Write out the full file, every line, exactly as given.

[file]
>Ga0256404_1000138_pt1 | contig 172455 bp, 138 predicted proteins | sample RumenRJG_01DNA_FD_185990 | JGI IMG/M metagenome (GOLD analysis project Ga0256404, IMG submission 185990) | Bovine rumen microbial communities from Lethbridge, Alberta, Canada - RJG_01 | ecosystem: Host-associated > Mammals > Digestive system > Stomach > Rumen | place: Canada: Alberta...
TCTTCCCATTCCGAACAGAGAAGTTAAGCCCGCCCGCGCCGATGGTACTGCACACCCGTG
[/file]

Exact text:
>Ga0256404_1000138_pt1 | contig 172455 bp, 138 predicted proteins | sample RumenRJG_01DNA_FD_185990 | JGI IMG/M metagenome (GOLD analysis project Ga0256404, IMG submission 185990) | Bovine rumen microbial communities from Lethbridge, Alberta, Canada - RJG_01 | ecosystem: Host-associated > Mammals > Digestive system > Stomach > Rumen | place: Canada: Alberta...
TCTTCCCATTCCGAACAGAGAAGTTAAGCCCGCCCGCGCCGATGGTACTGCACACCCGTG